You Need Sunscreen Year Round, Even In Winter

MediBuddy
MediBuddy

Why Is Sunscreen Needed Even In Winter?

It’s common knowledge that you need to protect yourself from UV radiation from the sun when heading out during hot summers. After all, this is the season we tend to spend more time outside hence the need for protection.

But most people don’t realise that wintertime brings with it several challenges that make sunscreen almost mandatory. Before we get into the reasons why you should continue wearing sunscreen during the colder month, let’s understand why you need it in the first place?

What is the point of sunscreen?

The sun provides us with life-giving light and energy, but not all of the light is beneficial. Ultraviolet light also called UV radiation can be damaging in the long term. Our sun puts out a lot of UV radiation, but our ozone layer and atmosphere block most of it.

Some radiation does get through, this is why we experience sunburns and skin damage with too much time in the sun. Additionally, certain types of UV radiation have been linked to skin cancer. This means the longer your exposure to the sun without protection, the higher your risk of developing skin cancer eventually.

Keep in mind, sunscreen is not the only means of sun protection. Simply going out less, wearing long-sleeved clothing if you’re spending the day outside and using an umbrella are all great methods for limiting your exposure.

Now that we understand the purpose of sunscreen, why would we need to apply it in the winter? Typically there is less sunlight during winter, but it still carries the same risks. Let’s look at a few reasons you need to wear sunscreen even in winter:

The Ozone Layer

The Ozone layer is not a static, fixed feature of our atmosphere. Its depth and protective strength vary throughout the year. In winter the protection from the ozone layer drops since it gets thinner. This makes sunscreen during winter even more vital, even if you don’t plan to spend too much time outside. The risk of developing skin cancer does not reduce during the winter, with melanoma being the most common type of skin cancer. Simply using sunscreen with an SPF rating (the WHO recommends SPF 15 or higher) helps to lower your risk of sun damage a lot.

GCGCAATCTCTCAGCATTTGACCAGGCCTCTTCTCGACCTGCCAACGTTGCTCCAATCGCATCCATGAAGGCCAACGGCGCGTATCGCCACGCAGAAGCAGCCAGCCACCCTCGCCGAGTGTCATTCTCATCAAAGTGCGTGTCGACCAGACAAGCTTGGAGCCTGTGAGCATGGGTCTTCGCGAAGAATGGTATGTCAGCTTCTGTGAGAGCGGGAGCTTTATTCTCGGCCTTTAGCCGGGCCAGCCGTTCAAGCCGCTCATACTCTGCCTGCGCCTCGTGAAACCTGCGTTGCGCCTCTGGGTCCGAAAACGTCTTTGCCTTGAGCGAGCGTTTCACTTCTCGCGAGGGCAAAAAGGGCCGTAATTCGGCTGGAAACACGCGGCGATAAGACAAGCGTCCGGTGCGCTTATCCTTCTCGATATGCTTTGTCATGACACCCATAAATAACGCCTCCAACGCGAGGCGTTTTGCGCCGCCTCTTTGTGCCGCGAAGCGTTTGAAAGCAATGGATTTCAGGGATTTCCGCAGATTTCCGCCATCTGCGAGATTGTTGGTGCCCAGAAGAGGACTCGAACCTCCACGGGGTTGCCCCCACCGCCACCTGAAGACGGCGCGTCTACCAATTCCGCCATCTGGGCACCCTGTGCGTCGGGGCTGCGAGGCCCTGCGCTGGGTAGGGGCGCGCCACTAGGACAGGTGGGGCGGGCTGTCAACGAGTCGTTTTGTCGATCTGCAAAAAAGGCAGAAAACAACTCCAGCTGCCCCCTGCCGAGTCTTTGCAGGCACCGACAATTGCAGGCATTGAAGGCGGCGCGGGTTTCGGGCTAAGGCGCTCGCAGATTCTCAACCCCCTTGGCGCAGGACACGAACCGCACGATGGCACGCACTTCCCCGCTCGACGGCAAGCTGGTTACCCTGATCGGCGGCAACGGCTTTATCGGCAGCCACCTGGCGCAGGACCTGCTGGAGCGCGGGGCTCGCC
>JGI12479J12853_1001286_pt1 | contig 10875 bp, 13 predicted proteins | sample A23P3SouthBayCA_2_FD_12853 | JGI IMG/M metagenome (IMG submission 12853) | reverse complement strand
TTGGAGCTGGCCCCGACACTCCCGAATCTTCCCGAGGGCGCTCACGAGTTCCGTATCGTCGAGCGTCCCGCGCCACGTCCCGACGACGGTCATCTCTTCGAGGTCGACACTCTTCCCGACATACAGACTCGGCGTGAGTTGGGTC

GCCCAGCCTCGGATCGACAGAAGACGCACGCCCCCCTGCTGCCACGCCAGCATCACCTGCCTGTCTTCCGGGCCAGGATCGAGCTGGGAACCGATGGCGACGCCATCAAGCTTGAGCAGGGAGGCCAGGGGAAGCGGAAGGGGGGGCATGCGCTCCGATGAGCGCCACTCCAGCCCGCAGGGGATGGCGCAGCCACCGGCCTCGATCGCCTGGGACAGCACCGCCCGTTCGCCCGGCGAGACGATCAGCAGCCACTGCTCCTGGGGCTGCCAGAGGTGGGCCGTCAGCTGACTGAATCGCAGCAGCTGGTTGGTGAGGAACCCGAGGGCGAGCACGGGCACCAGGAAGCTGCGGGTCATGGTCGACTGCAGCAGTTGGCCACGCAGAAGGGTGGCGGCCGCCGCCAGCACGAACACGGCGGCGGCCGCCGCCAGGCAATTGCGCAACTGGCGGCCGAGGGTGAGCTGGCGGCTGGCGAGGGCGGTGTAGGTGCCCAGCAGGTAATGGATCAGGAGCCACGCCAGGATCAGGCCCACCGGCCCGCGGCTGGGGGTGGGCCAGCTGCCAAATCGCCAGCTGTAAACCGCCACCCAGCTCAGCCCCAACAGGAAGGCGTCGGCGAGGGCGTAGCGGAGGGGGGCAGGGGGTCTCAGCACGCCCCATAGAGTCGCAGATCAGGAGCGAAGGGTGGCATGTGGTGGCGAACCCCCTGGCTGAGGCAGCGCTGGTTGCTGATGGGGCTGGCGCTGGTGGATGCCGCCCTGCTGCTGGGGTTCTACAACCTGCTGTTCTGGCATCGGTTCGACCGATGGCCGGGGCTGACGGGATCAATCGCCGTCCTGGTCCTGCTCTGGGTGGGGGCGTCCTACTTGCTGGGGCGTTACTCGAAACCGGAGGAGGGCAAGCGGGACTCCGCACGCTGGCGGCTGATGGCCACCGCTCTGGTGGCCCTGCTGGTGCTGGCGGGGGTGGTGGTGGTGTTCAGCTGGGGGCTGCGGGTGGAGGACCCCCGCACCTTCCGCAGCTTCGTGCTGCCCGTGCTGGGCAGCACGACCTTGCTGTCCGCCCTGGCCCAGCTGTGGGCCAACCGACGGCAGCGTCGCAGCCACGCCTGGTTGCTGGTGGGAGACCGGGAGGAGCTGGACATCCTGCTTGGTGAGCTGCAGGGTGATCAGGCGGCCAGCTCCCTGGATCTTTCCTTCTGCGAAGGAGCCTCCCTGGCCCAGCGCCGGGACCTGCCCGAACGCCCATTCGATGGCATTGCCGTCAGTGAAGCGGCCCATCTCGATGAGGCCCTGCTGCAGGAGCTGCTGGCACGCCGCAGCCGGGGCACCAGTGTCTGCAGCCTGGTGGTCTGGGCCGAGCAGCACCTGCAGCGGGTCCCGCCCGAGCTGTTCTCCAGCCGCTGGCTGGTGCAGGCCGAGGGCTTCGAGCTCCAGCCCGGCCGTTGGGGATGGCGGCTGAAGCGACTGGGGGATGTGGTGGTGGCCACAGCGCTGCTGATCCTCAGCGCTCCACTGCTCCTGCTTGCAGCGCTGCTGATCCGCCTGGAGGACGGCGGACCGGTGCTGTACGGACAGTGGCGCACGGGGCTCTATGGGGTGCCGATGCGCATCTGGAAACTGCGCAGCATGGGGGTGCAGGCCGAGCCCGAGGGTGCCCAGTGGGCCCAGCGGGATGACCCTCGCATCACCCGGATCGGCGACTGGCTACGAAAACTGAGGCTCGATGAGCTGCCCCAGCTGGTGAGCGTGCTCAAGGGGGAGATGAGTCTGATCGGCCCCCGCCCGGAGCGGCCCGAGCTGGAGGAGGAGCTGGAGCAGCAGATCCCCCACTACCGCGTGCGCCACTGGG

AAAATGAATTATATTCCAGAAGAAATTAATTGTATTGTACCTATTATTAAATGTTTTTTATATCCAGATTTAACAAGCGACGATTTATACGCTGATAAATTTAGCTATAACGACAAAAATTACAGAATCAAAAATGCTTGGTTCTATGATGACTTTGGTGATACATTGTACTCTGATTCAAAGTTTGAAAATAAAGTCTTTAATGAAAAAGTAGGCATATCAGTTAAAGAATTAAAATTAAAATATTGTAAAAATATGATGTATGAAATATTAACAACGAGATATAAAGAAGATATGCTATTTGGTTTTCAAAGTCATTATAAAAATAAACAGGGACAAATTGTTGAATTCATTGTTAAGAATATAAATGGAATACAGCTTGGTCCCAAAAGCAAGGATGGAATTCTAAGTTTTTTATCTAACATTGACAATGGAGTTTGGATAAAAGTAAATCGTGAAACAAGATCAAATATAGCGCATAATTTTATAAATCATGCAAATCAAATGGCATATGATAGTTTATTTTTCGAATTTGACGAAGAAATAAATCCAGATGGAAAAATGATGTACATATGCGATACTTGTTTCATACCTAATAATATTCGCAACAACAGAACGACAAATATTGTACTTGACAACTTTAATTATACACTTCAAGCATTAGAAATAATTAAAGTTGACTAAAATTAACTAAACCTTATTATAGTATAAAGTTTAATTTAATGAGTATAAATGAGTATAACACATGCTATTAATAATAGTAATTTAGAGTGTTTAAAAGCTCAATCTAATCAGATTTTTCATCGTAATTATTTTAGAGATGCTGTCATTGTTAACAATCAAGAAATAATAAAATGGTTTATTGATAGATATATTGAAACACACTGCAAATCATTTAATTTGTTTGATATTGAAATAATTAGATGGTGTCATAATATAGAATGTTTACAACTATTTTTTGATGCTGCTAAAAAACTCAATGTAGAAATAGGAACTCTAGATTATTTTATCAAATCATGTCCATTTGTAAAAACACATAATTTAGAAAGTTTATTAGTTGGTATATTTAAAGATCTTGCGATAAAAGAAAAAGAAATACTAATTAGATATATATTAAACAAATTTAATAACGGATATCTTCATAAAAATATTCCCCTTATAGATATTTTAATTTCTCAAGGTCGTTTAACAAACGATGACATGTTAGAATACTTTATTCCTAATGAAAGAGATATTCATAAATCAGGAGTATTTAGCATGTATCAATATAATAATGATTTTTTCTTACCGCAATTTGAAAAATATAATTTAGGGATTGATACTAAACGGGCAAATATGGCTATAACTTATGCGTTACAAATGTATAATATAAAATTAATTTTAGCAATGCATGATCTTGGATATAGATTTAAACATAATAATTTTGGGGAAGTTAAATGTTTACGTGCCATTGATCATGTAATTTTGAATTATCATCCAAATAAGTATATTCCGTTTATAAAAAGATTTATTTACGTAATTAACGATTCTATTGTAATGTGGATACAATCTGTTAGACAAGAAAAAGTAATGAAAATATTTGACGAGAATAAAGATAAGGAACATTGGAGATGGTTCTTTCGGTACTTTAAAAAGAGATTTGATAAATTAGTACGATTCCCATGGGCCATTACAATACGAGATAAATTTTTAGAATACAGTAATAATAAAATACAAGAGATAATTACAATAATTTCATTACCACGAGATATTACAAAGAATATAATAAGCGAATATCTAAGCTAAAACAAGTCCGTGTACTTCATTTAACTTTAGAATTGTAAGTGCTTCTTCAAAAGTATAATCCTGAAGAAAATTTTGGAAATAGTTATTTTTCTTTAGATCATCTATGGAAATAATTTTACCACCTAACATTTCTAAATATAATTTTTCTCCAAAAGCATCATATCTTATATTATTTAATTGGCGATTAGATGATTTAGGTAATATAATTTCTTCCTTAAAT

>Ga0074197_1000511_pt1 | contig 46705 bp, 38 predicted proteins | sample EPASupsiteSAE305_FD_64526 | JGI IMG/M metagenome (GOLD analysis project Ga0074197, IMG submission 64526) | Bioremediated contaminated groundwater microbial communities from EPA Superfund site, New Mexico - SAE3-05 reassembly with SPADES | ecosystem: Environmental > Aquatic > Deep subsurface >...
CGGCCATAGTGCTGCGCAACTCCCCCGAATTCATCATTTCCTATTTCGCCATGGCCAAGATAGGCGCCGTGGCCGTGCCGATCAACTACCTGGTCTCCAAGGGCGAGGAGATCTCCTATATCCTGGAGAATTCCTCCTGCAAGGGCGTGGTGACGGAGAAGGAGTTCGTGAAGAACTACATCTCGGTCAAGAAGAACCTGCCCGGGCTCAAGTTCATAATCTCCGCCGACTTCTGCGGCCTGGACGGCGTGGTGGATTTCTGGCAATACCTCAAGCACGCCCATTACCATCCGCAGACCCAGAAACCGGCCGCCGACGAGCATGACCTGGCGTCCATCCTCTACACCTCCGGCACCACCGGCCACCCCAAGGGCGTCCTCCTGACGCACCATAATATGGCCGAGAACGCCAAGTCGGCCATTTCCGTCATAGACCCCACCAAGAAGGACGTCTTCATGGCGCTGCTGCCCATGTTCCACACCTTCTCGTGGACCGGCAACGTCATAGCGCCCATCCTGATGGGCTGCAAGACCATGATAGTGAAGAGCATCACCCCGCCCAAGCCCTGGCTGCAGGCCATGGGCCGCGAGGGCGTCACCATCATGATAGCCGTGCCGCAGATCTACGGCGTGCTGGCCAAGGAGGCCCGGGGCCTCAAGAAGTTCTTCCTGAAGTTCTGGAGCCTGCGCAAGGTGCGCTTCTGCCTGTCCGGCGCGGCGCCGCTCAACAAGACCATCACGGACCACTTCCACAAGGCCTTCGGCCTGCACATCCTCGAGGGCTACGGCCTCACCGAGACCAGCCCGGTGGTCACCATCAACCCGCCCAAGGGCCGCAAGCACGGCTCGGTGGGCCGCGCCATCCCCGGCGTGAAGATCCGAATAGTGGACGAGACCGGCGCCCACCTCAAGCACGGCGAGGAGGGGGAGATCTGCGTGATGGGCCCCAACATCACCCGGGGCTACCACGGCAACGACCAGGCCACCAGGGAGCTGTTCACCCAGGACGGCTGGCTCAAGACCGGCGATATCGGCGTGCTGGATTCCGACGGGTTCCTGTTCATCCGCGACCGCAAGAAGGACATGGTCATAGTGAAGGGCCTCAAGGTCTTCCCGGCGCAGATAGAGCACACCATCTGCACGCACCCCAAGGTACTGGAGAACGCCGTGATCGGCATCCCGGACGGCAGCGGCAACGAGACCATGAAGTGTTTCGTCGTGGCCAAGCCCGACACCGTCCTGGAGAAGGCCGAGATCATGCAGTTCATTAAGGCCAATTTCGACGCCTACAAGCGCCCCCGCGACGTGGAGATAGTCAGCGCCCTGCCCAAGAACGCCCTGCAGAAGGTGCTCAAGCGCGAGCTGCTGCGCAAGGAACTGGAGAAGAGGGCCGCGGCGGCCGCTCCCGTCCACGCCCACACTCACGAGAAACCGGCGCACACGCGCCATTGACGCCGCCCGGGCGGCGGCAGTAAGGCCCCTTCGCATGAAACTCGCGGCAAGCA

Sunscreen Wears Off Quickly

Wintertime is usually accompanied by a drop in humidity, this leads to both your skin and the sunscreen lotion drying out more quickly. Dry skin is less healthy, and dried out sunscreen is not effective at protecting you. Winter also comes with windy conditions that also contribute to faster loss of moisture. Not only do you need sunscreen during winter, but you also need to reapply it as often as you do in the summer. To help with dry skin issues, use a moisturizing sunscreen lotion, or apply moisturizer before using sunscreen over it.

Increased UV Exposure

A variety of factors come together to potentially increase your UV radiation exposure during the colder months. First, with less sunlight, we tend to leave the artificial light at home or work running for longer durations. These lights too can give off some level of UV light (although this is absolutely small compared with the sun). Second, due to the colder weather outside, we spend more time indoors. So we not only have artificial lights running constantly, but we are under those lights for prolonged periods. Lastly, if you live in a place where it snows, the ice and snow reflect a lot of this radiation around which also increases your exposure.

For all these reasons, it is of utmost importance to stay alert to the potential dangers of sun damage even when it is cold outside.

Sunlight Indoors

Most people don’t realise, but sunlight gets reflected inside our homes too. This light is often diffused and not as harsh as the sunlight outside, but it still carries a tiny amount of risk with it. This is especially if you tend to spend a lot of time near your windows. However, keep in mind that this factor is rather minimal when considering UV exposure and damage, it’s just something to keep in mind.

The Bottom line

Even if the sun doesn’t cause cancer, sun damage can still increase the signs of ageing. UV radiation is known to destroy collagen in the skin, this can lead to saggy skin. Maybe the risk of cancer isn’t strong enough for you. Then for the sake of maintaining a healthy and youthful look, be sure to keep your skin protected all year round with an appropriate sunscreen. If you experience sunburn or other medical issues on your skin, visit a doctor or dermatologist at the earliest.

References:
www.apderm.com/importance
www.news18.com/news/lifestyle/